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Pre-buying trend, a result of high demand in Williamson County, has advantages for buyers, such as customizing a home's finishes and locking in the price.
When you buy a new car you expect to drive it home right away, but if you purchase a new house in the hot Williamson County market, you’ll probably have to wait several months before you can move in.
They’ll have to build your home first.
In many popular subdivisions, the majority of new houses are purchased before, or soon after, construction starts. When the buyers sign the contract or put their name on a waiting list, the yard is still a vacant lot.
“It’s definitely a trend,” said Todd Reynolds, vice president of Goodall Homes
, which is building new single family homes and cottages in the Waters Edge subdivision, as well as a new line of larger executive townhomes.
“Why are we introducing this in Williamson County? It’s the demand we see,” he said.
The trend — call it pre-buying or buying to-be-built homes — has advantages for people purchasing a house, according to builders. In many cases, buying before construction starts or soon after offers the chance to customize a home if the builder offers options.
Also important, buying early can allow the purchasers to lock in the price. The home you move into in June might be worth thousands more than you paid for it in January.
In Williamson County, the median price for a single family home rose 10.7 percent in the past year. The price was $441,355 in September. During the same month in 2015, the price was $398,553, according to the Williamson County Association of Realtors.
Waiting until construction is finished could cost thousands of dollars. It could also mean losing the chance to buy the house at all since so many other buyers are ready to act.
Many buyers are attracted by the opportunity to customize their new home, said Chad Ramsey, director of sales and marketing in Tennessee for Pulte Homes
. The company is building new homes in the Amelia Park subdivision in Franklin.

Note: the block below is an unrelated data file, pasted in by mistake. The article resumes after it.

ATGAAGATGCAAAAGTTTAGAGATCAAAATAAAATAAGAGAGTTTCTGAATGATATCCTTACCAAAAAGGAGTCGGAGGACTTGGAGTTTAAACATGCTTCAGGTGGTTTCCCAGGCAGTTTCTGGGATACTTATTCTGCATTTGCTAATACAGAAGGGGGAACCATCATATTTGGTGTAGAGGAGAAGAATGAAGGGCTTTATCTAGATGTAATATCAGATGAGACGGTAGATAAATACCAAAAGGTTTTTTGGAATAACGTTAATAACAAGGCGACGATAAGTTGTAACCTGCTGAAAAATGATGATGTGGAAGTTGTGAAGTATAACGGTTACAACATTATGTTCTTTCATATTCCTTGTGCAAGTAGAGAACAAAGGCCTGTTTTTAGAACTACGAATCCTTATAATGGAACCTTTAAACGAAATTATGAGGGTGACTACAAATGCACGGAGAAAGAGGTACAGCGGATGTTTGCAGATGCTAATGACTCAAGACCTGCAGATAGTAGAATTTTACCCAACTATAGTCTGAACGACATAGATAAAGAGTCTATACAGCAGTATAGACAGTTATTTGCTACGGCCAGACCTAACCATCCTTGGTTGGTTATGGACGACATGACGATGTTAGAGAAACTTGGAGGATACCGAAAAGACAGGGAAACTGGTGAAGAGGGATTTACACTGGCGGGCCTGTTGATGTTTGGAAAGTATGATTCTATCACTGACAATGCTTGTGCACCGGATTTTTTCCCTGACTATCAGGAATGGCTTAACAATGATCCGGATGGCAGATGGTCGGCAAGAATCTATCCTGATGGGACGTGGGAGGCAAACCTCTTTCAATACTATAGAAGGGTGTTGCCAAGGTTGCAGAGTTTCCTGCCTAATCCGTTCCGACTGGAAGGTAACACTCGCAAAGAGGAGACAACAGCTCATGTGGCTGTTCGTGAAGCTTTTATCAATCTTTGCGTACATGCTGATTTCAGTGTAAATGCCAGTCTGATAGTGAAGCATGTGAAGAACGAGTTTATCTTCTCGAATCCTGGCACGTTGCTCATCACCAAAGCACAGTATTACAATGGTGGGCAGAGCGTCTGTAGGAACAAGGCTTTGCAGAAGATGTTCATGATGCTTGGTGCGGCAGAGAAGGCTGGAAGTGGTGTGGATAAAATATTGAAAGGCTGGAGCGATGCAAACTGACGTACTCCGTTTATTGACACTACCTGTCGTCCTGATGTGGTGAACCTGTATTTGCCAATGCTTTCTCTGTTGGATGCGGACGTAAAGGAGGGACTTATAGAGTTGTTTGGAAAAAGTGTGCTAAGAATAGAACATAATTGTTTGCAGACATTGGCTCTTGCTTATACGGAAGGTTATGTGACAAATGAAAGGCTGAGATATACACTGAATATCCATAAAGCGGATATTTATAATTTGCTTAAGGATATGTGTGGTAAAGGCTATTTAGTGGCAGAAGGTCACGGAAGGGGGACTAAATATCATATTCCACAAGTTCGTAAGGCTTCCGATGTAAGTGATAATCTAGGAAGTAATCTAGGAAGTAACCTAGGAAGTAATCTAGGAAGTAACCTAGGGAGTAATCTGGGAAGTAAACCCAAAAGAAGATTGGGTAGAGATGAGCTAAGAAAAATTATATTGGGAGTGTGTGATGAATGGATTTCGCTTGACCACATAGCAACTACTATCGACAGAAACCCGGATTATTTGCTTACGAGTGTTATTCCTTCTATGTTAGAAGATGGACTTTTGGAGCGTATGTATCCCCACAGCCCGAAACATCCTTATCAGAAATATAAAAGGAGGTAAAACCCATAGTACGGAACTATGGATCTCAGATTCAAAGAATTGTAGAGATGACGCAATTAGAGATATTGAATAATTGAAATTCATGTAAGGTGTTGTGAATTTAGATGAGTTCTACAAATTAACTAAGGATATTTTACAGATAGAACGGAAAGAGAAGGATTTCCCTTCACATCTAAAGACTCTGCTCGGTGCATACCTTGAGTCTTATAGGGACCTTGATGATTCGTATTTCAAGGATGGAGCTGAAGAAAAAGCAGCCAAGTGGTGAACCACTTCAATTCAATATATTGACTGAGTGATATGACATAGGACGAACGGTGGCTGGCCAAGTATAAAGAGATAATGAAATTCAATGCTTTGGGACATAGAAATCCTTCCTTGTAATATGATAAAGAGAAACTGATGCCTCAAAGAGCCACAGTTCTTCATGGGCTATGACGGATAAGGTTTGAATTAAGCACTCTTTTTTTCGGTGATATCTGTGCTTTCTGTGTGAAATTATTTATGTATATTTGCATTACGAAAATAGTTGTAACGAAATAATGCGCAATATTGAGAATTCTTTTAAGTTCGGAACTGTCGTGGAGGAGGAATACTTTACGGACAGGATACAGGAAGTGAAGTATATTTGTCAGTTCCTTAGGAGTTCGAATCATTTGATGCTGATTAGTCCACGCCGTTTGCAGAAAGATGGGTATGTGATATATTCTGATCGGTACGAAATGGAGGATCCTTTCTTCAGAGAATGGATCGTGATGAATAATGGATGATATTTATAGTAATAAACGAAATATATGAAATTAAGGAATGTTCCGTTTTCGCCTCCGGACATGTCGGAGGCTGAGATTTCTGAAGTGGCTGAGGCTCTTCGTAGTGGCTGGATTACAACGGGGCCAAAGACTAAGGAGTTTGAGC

“Amelia Park sells to-be-built homes primarily. We see 90 percent of our sales as to-be-built because buyers really like the idea of being able to personalize their home. The great thing about building is you get to select the floor plan, the finishes and colors. A lot of our buyers really like the Charleston singles at Amelia Park because yard maintenance is included,” said Ramsey.
The Jones Co.
sees a similar percentage of early buyers. In Williamson County the company is active in the Falls Grove subdivision in College Grove, Enderly Pointe at Ladd Park in Franklin and Summerlyn and Whitney Park in Nolensville.
“About 95 percent of our business are people who pick their lot out and build from the ground up. The big advantage is personalization and, of course, new homes are just special and magical. It is great to know that no one has ever lived there,” said Jen Lucy, the company’s director of sales.
Early sales make up a large part of sales for Goodall Homes, said Reynolds. The company is active in Franklin in the
Waters Edge and Rizer Point subdivisions and Shadow Green Townhomes, in Nolensville’s Bent Creek subdivision and in Thompson’s Station’s Canterbury subdivision.
“They’ll write the contract and we’ll start the house,” said Reynolds.
He expects demand to be strong for Goodall’s new executive townhomes in Waters Edge. They will have from 2,400 to 2,900 square feet and offer an innovative floor plan with a master suite on the main level with space for a second bedroom or an office on that floor as well. There will be space for a second master upstairs.
The company is designing the new townhomes around the way families live today, said Reynolds.
“Mom may be coming to live with them,” he said.
The company plans to build 50 of the new executive townhomes in the initial phase. Prices have not been set.
Goodall Homes is also launching 38 new single-family homes in Waters Edge. Prices will start at $384,900, said Reynolds.